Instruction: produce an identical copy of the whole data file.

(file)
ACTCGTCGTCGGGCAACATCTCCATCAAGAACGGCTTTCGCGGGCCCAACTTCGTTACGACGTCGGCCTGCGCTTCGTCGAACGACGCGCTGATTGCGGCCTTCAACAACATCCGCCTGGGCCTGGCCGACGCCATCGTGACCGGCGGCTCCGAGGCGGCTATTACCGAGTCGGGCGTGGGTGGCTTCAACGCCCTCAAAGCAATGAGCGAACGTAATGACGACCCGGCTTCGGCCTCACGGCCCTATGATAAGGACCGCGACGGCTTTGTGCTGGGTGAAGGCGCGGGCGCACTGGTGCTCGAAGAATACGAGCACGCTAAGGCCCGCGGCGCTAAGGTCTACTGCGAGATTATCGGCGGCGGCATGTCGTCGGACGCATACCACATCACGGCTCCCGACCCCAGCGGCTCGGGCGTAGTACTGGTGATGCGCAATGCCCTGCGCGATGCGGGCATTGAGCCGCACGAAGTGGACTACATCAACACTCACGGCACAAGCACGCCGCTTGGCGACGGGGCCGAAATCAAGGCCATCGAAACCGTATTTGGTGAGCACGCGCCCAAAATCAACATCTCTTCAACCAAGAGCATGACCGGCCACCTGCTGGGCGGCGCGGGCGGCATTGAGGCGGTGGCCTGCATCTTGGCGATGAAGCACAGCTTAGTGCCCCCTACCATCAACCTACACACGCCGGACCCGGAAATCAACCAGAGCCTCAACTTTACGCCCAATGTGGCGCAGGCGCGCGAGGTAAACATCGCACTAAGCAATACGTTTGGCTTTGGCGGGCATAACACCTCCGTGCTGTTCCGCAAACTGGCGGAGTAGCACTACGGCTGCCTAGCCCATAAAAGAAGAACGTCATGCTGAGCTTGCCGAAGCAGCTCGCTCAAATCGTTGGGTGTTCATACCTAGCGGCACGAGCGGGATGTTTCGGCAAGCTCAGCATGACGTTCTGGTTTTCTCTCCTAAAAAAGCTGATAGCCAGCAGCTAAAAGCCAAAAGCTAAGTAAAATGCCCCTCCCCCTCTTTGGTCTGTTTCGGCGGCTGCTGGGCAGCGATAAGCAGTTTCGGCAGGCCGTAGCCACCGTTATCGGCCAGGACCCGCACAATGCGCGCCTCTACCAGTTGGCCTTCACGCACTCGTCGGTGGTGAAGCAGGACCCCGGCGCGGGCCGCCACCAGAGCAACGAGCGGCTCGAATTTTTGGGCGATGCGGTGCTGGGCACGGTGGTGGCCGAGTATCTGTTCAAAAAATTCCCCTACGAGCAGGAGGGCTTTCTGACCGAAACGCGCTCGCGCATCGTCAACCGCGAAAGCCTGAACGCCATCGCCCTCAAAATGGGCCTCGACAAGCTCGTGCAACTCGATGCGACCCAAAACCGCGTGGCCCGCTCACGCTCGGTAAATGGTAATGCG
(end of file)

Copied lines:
ACTCGTCGTCGGGCAACATCTCCATCAAGAACGGCTTTCGCGGGCCCAACTTCGTTACGACGTCGGCCTGCGCTTCGTCGAACGACGCGCTGATTGCGGCCTTCAACAACATCCGCCTGGGCCTGGCCGACGCCATCGTGACCGGCGGCTCCGAGGCGGCTATTACCGAGTCGGGCGTGGGTGGCTTCAACGCCCTCAAAGCAATGAGCGAACGTAATGACGACCCGGCTTCGGCCTCACGGCCCTATGATAAGGACCGCGACGGCTTTGTGCTGGGTGAAGGCGCGGGCGCACTGGTGCTCGAAGAATACGAGCACGCTAAGGCCCGCGGCGCTAAGGTCTACTGCGAGATTATCGGCGGCGGCATGTCGTCGGACGCATACCACATCACGGCTCCCGACCCCAGCGGCTCGGGCGTAGTACTGGTGATGCGCAATGCCCTGCGCGATGCGGGCATTGAGCCGCACGAAGTGGACTACATCAACACTCACGGCACAAGCACGCCGCTTGGCGACGGGGCCGAAATCAAGGCCATCGAAACCGTATTTGGTGAGCACGCGCCCAAAATCAACATCTCTTCAACCAAGAGCATGACCGGCCACCTGCTGGGCGGCGCGGGCGGCATTGAGGCGGTGGCCTGCATCTTGGCGATGAAGCACAGCTTAGTGCCCCCTACCATCAACCTACACACGCCGGACCCGGAAATCAACCAGAGCCTCAACTTTACGCCCAATGTGGCGCAGGCGCGCGAGGTAAACATCGCACTAAGCAATACGTTTGGCTTTGGCGGGCATAACACCTCCGTGCTGTTCCGCAAACTGGCGGAGTAGCACTACGGCTGCCTAGCCCATAAAAGAAGAACGTCATGCTGAGCTTGCCGAAGCAGCTCGCTCAAATCGTTGGGTGTTCATACCTAGCGGCACGAGCGGGATGTTTCGGCAAGCTCAGCATGACGTTCTGGTTTTCTCTCCTAAAAAAGCTGATAGCCAGCAGCTAAAAGCCAAAAGCTAAGTAAAATGCCCCTCCCCCTCTTTGGTCTGTTTCGGCGGCTGCTGGGCAGCGATAAGCAGTTTCGGCAGGCCGTAGCCACCGTTATCGGCCAGGACCCGCACAATGCGCGCCTCTACCAGTTGGCCTTCACGCACTCGTCGGTGGTGAAGCAGGACCCCGGCGCGGGCCGCCACCAGAGCAACGAGCGGCTCGAATTTTTGGGCGATGCGGTGCTGGGCACGGTGGTGGCCGAGTATCTGTTCAAAAAATTCCCCTACGAGCAGGAGGGCTTTCTGACCGAAACGCGCTCGCGCATCGTCAACCGCGAAAGCCTGAACGCCATCGCCCTCAAAATGGGCCTCGACAAGCTCGTGCAACTCGATGCGACCCAAAACCGCGTGGCCCGCTCACGCTCGGTAAATGGTAATGCG